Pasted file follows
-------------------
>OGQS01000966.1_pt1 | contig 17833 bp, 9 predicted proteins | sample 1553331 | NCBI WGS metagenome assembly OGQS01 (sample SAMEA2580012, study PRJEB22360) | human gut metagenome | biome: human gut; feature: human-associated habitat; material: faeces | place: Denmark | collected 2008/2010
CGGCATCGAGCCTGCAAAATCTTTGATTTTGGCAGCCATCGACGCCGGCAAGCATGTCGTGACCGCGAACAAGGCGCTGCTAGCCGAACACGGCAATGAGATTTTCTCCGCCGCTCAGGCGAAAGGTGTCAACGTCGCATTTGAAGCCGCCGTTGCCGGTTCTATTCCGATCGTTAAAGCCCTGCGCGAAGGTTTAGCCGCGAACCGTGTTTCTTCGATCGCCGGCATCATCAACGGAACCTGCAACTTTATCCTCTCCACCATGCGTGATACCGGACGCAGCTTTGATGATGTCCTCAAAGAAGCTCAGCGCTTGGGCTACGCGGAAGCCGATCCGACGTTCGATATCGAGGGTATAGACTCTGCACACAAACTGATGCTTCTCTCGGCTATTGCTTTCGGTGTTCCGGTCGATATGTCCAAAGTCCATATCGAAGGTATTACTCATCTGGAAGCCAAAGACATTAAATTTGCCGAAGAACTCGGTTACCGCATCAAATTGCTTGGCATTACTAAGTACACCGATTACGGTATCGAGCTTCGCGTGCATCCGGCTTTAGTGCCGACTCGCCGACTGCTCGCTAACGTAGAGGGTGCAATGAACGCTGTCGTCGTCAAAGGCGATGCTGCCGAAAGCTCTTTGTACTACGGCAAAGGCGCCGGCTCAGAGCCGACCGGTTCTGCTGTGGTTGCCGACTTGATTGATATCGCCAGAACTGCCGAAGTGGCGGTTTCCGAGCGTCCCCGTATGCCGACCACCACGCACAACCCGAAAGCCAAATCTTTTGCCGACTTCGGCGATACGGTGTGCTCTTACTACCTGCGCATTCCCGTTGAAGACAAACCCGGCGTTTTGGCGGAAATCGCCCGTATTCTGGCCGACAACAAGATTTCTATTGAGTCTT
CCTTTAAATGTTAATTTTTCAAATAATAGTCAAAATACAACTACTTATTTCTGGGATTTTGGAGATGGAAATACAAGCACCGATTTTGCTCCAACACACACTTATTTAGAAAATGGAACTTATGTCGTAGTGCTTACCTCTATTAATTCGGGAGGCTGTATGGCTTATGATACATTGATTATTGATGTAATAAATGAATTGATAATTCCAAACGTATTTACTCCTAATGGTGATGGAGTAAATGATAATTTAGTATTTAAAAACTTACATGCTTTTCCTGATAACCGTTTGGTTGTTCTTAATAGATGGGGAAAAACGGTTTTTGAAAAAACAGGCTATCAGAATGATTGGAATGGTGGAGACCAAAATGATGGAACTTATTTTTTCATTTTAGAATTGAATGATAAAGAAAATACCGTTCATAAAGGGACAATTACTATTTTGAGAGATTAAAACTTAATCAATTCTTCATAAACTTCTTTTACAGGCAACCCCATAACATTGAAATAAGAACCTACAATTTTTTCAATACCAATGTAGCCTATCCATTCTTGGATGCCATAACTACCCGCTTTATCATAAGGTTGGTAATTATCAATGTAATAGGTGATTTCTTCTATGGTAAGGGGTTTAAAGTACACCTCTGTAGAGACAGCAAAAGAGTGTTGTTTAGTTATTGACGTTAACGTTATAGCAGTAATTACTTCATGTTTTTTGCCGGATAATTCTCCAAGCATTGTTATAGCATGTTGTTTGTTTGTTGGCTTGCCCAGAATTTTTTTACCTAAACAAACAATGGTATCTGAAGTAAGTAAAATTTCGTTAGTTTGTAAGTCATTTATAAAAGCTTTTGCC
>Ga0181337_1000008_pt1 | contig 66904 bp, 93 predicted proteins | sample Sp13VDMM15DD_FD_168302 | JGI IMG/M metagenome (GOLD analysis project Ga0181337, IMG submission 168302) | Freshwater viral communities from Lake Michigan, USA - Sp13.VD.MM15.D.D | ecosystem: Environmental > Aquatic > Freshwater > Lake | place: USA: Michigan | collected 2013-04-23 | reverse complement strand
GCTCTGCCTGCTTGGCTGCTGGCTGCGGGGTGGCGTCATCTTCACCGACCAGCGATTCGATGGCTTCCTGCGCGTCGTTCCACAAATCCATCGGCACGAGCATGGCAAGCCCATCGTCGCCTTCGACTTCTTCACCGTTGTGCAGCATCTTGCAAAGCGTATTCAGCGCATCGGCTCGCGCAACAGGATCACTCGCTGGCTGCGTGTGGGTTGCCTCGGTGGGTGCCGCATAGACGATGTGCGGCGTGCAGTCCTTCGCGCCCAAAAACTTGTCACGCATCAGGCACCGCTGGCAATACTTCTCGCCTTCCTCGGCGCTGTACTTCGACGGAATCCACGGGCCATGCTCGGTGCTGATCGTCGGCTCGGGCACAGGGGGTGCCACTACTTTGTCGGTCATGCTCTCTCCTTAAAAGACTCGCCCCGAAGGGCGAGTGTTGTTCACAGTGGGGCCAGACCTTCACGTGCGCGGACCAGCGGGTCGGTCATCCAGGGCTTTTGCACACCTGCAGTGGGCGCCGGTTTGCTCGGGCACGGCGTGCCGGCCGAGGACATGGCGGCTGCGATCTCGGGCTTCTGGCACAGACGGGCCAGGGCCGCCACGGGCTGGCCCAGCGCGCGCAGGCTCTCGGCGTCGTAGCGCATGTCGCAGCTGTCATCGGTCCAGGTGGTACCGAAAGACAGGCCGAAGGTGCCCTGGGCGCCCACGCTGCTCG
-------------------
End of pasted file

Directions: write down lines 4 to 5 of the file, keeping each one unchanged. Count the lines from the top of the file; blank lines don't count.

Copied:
>Ga0181337_1000008_pt1 | contig 66904 bp, 93 predicted proteins | sample Sp13VDMM15DD_FD_168302 | JGI IMG/M metagenome (GOLD analysis project Ga0181337, IMG submission 168302) | Freshwater viral communities from Lake Michigan, USA - Sp13.VD.MM15.D.D | ecosystem: Environmental > Aquatic > Freshwater > Lake | place: USA: Michigan | collected 2013-04-23 | reverse complement strand
GCTCTGCCTGCTTGGCTGCTGGCTGCGGGGTGGCGTCATCTTCACCGACCAGCGATTCGATGGCTTCCTGCGCGTCGTTCCACAAATCCATCGGCACGAGCATGGCAAGCCCATCGTCGCCTTCGACTTCTTCACCGTTGTGCAGCATCTTGCAAAGCGTATTCAGCGCATCGGCTCGCGCAACAGGATCACTCGCTGGCTGCGTGTGGGTTGCCTCGGTGGGTGCCGCATAGACGATGTGCGGCGTGCAGTCCTTCGCGCCCAAAAACTTGTCACGCATCAGGCACCGCTGGCAATACTTCTCGCCTTCCTCGGCGCTGTACTTCGACGGAATCCACGGGCCATGCTCGGTGCTGATCGTCGGCTCGGGCACAGGGGGTGCCACTACTTTGTCGGTCATGCTCTCTCCTTAAAAGACTCGCCCCGAAGGGCGAGTGTTGTTCACAGTGGGGCCAGACCTTCACGTGCGCGGACCAGCGGGTCGGTCATCCAGGGCTTTTGCACACCTGCAGTGGGCGCCGGTTTGCTCGGGCACGGCGTGCCGGCCGAGGACATGGCGGCTGCGATCTCGGGCTTCTGGCACAGACGGGCCAGGGCCGCCACGGGCTGGCCCAGCGCGCGCAGGCTCTCGGCGTCGTAGCGCATGTCGCAGCTGTCATCGGTCCAGGTGGTACCGAAAGACAGGCCGAAGGTGCCCTGGGCGCCCACGCTGCTCG